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READ THE FIRST SCENE
“It’s colder than a witch-tit,” Runa muttered, shaking the snow gathering on her head. She immediately looked over her shoulder to make sure no one heard her.
The last thing she wanted was a lecture by one of the women of the Kwaenhring about unfitting language, though—for the first time—she thought she finally understood the meaning. Still, she would end up listening to an elderly wife talk about how women spoke when she was young until the sun peeked over the Hamrsnaer Fells, but the bright light of the moon reflecting off the snow revealed no one, only Snaer’s breath stirring the softly falling snow. The night-torch nestled in the sky was a small comfort, though nearly lost to her, knowing the light was cold.
Feeling a sudden shiver travel over her flesh, as if someone had eyes upon her, Runa darted into her brother’s ger.
Sometimes fancy took her to consider how much larger her home was than, say, that of a human. Runa had never seen one of the Njorthar before, since her people had removed themselves from the small people before she was born. She had heard how humans were no taller than a Thursar woman’s shoulder, and most Thursar women were still broad enough to out-brawn a human if they had a mind to. The thought quickly passed when she entered the darkness of the tent.
The small, arched ger offered little light and even less warmth despite the age of the night. Ranvir and his wife, Caitriona, usually did not tuck in until Runa had made it home. After their parent’s death, her brother had become rather protective. Admittedly, tonight was a bit later than most because Runa had been eating with her milk-sister and her husband.
It took her a moment to recognize the smacking, scraping, slurping, swallowing sounds filling the ger. Her mind seemed to assume the sounds were remnants of her own dinner and she thought no more of it. Her eyes strained against the inadequate light of the small, clay hearth, which offered even less warmth than light.
Vaguely, Runa could make out the thick animal skins. While normally spread out, the pelts were bunched up against the walls of the ger, leaving the tundra beneath free to exhale its rime-breath. The smell of blood suddenly made her cough.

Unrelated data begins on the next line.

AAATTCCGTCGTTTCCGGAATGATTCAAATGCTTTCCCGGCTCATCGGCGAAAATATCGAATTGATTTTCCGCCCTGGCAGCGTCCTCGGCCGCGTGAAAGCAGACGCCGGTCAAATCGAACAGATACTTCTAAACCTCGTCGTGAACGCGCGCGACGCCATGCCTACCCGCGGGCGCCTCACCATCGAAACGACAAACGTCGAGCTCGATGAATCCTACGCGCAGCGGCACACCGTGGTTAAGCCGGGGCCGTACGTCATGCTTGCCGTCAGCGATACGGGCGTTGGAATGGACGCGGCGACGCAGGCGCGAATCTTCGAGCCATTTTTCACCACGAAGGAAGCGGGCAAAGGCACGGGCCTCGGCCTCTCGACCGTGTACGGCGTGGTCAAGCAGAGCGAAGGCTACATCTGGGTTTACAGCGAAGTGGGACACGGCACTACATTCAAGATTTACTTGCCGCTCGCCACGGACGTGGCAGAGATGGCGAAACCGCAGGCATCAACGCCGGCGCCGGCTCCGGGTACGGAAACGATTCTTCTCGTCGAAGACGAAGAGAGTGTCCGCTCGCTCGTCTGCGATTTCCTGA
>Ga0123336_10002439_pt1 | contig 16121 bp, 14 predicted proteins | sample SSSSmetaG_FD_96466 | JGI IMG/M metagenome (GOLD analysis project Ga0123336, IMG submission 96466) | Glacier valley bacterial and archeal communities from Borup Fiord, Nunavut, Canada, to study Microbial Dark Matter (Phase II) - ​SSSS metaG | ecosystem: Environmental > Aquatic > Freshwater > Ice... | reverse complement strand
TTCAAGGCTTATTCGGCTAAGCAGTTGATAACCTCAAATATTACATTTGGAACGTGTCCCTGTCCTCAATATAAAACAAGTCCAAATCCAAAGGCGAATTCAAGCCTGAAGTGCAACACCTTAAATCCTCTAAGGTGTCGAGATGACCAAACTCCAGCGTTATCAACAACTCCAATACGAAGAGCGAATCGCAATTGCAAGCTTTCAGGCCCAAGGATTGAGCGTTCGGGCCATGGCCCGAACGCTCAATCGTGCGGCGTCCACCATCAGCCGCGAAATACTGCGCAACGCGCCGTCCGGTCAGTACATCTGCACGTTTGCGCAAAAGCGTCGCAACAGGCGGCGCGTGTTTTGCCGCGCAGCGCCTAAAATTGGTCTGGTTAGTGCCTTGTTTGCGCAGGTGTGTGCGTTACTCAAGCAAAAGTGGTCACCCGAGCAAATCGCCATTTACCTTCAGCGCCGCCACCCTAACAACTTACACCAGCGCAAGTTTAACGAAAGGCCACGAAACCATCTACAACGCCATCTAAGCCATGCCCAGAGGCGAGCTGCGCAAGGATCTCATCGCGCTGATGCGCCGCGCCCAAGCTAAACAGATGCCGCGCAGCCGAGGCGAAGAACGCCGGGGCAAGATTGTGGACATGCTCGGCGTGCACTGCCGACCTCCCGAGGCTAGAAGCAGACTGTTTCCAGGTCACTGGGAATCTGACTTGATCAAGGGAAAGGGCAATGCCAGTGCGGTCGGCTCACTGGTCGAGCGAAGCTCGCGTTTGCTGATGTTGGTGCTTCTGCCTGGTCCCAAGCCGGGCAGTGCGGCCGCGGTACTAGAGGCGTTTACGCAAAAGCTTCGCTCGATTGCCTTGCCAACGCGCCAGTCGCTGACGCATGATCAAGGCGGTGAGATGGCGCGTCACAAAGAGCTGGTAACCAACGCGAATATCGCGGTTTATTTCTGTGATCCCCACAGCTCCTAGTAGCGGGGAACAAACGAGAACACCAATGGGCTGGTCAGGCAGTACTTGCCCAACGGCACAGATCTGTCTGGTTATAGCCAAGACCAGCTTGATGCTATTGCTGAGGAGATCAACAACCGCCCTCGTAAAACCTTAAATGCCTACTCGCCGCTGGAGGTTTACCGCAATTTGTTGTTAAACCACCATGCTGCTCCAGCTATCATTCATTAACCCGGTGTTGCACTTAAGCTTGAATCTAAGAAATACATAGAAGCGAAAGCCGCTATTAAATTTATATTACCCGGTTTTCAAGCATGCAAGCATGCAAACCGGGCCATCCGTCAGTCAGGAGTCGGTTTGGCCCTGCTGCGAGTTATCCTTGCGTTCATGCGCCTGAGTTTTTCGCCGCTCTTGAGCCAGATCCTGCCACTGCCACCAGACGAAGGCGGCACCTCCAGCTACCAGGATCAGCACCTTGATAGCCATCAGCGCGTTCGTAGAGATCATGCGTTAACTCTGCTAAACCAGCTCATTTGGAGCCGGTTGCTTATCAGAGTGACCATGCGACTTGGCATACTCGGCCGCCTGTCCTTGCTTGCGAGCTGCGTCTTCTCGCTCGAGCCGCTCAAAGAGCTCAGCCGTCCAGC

Something was wrong.
One of the skins against the wall of the ger suddenly moved. Runa nearly leaped backwards, out of the flaps still brushing against her back, when she realized it was her brother. The dim light had made him look like nothing more than a lump of bearskin. Indeed, the skin-cloak seemed to have been covering him, but his movement caused it to slide off his shoulders to the ground.
He crouched in the deepest shadows, the flicking light of the hearth coals reflecting off his now-bare skin. Knees bent to his ears, his flesh glinted with a reddish hue. His stomach grumbled low and deep like thunder. Grunting, he drove his hands into whatever meal lay before him, and then packed more of the stuff into his gullet.
“Ranvir?” Her voice felt thin, a gossamer spider web trying to catch the wind. Her brother slurped loudly, grunting again like a boar.
The wind outside gusted, filling the tent with ice and causing the coals in the clay hearth briefly to burst with life. The torrent gained enough of her brother’s attention for him to turn. The radiance of the hearth flame grew, casting its light over Ranvir’s supper.
Runa stiffened. She had not expected this.
Congealing blood clumped Ranvir’s beard, his fingers still working to push food past his lips, even as his eyes slid over Runa without recognition. For her part, she looked past Ranvir too, involuntarily trying to make out Catriona’s features.
She wished she had not.
Her kin-sister’s eyes had been dug out so that only hollow sockets remained, half-hidden by stiff strands of blood-bound hair. Gore, smeared across her wide nose, gave color to her wan skin. Worst, however, was her mouth, twisted and broken as if her jaw had been nearly ripped off, leaving torn lips and a bloody stump of a tongue.
Ranvir nodded to himself as though hearing something in the distance, and turned back to his meal. Roughly, he flipped his wife over, fingernails digging against his wife’s spine, stripping the meat with a forceful tug. The bloodied chunks of muscle and fat separated from the bones with surprising ease. He hummed to himself, letting her fall back to the ground, and lifted the bits to his lips.
He took another bite. And another. Ignoring her. Each bite intensified a snarling in his throat and a rumbling from his stomach. In the midst, she thought she heard him whisper—something